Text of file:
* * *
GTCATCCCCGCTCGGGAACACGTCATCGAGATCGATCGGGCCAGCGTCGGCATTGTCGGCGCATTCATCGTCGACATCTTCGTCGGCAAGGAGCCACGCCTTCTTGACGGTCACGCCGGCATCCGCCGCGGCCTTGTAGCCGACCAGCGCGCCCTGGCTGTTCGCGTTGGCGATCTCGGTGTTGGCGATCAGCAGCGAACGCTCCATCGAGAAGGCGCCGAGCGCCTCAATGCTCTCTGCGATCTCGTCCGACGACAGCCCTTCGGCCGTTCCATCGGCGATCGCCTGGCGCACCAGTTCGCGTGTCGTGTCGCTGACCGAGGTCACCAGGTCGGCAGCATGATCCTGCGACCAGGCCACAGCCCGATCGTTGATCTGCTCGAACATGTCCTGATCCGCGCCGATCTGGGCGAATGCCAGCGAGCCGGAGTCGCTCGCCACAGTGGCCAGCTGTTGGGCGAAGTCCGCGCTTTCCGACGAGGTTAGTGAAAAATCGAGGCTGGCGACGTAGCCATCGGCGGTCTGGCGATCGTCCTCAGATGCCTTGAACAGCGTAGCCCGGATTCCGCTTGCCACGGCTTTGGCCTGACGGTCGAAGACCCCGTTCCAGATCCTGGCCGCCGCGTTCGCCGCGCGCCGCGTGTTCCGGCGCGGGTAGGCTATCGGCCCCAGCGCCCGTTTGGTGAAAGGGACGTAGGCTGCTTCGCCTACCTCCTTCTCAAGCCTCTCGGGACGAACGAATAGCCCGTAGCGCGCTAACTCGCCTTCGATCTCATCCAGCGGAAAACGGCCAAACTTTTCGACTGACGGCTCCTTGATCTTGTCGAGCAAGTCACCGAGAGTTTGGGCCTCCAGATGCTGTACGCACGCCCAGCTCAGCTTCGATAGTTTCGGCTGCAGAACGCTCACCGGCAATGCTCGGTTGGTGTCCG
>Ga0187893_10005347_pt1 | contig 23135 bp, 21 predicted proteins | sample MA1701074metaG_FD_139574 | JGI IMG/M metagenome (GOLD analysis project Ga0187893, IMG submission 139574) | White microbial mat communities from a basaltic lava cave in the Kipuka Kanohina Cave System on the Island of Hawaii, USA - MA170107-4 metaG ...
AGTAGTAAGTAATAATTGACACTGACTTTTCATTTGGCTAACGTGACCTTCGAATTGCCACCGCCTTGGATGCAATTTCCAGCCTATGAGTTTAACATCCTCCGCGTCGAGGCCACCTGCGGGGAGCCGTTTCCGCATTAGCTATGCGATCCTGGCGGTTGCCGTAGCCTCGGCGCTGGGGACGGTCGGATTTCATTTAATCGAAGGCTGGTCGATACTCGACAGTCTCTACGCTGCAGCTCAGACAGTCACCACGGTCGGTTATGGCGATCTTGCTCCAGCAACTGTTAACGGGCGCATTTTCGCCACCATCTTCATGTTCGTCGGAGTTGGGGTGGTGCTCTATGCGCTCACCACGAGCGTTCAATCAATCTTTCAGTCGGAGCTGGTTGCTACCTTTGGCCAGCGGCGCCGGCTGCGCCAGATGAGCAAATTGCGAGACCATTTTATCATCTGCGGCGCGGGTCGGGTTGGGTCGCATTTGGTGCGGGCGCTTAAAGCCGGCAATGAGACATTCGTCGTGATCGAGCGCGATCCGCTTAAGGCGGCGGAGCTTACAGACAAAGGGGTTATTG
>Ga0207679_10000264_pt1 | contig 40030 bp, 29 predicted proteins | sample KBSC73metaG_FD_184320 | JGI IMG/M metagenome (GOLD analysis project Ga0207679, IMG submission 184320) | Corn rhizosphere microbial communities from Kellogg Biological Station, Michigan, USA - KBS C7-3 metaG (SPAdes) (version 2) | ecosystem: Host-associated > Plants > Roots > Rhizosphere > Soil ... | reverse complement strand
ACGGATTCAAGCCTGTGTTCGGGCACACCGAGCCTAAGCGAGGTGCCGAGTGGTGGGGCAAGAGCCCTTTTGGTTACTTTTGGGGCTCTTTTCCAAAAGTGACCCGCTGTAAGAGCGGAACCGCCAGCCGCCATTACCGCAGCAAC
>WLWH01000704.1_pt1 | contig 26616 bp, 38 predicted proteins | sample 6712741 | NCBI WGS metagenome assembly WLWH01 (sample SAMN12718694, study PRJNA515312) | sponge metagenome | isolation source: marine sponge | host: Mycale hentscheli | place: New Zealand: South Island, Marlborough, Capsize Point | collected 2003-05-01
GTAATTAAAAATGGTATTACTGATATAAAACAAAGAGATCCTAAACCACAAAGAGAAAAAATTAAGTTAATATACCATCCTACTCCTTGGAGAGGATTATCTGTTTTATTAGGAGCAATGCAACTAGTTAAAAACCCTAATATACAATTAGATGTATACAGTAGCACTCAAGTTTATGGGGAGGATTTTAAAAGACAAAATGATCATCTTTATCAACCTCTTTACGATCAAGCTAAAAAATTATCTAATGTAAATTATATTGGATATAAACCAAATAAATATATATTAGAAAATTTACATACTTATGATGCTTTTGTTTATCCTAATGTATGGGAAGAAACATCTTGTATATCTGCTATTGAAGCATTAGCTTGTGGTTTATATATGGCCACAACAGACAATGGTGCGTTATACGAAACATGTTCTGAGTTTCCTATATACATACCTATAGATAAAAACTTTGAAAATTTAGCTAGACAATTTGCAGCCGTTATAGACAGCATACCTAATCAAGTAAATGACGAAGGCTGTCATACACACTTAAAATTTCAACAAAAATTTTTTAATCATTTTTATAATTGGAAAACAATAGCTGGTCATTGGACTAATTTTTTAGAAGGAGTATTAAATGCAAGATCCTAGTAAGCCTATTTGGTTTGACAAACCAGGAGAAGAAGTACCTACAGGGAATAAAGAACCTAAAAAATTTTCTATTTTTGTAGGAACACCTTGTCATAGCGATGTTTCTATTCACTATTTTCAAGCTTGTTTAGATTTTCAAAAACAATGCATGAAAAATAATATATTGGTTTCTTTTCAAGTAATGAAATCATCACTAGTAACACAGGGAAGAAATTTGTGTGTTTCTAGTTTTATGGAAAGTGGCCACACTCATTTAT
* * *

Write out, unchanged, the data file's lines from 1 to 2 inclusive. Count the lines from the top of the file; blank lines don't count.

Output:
GTCATCCCCGCTCGGGAACACGTCATCGAGATCGATCGGGCCAGCGTCGGCATTGTCGGCGCATTCATCGTCGACATCTTCGTCGGCAAGGAGCCACGCCTTCTTGACGGTCACGCCGGCATCCGCCGCGGCCTTGTAGCCGACCAGCGCGCCCTGGCTGTTCGCGTTGGCGATCTCGGTGTTGGCGATCAGCAGCGAACGCTCCATCGAGAAGGCGCCGAGCGCCTCAATGCTCTCTGCGATCTCGTCCGACGACAGCCCTTCGGCCGTTCCATCGGCGATCGCCTGGCGCACCAGTTCGCGTGTCGTGTCGCTGACCGAGGTCACCAGGTCGGCAGCATGATCCTGCGACCAGGCCACAGCCCGATCGTTGATCTGCTCGAACATGTCCTGATCCGCGCCGATCTGGGCGAATGCCAGCGAGCCGGAGTCGCTCGCCACAGTGGCCAGCTGTTGGGCGAAGTCCGCGCTTTCCGACGAGGTTAGTGAAAAATCGAGGCTGGCGACGTAGCCATCGGCGGTCTGGCGATCGTCCTCAGATGCCTTGAACAGCGTAGCCCGGATTCCGCTTGCCACGGCTTTGGCCTGACGGTCGAAGACCCCGTTCCAGATCCTGGCCGCCGCGTTCGCCGCGCGCCGCGTGTTCCGGCGCGGGTAGGCTATCGGCCCCAGCGCCCGTTTGGTGAAAGGGACGTAGGCTGCTTCGCCTACCTCCTTCTCAAGCCTCTCGGGACGAACGAATAGCCCGTAGCGCGCTAACTCGCCTTCGATCTCATCCAGCGGAAAACGGCCAAACTTTTCGACTGACGGCTCCTTGATCTTGTCGAGCAAGTCACCGAGAGTTTGGGCCTCCAGATGCTGTACGCACGCCCAGCTCAGCTTCGATAGTTTCGGCTGCAGAACGCTCACCGGCAATGCTCGGTTGGTGTCCG
>Ga0187893_10005347_pt1 | contig 23135 bp, 21 predicted proteins | sample MA1701074metaG_FD_139574 | JGI IMG/M metagenome (GOLD analysis project Ga0187893, IMG submission 139574) | White microbial mat communities from a basaltic lava cave in the Kipuka Kanohina Cave System on the Island of Hawaii, USA - MA170107-4 metaG ...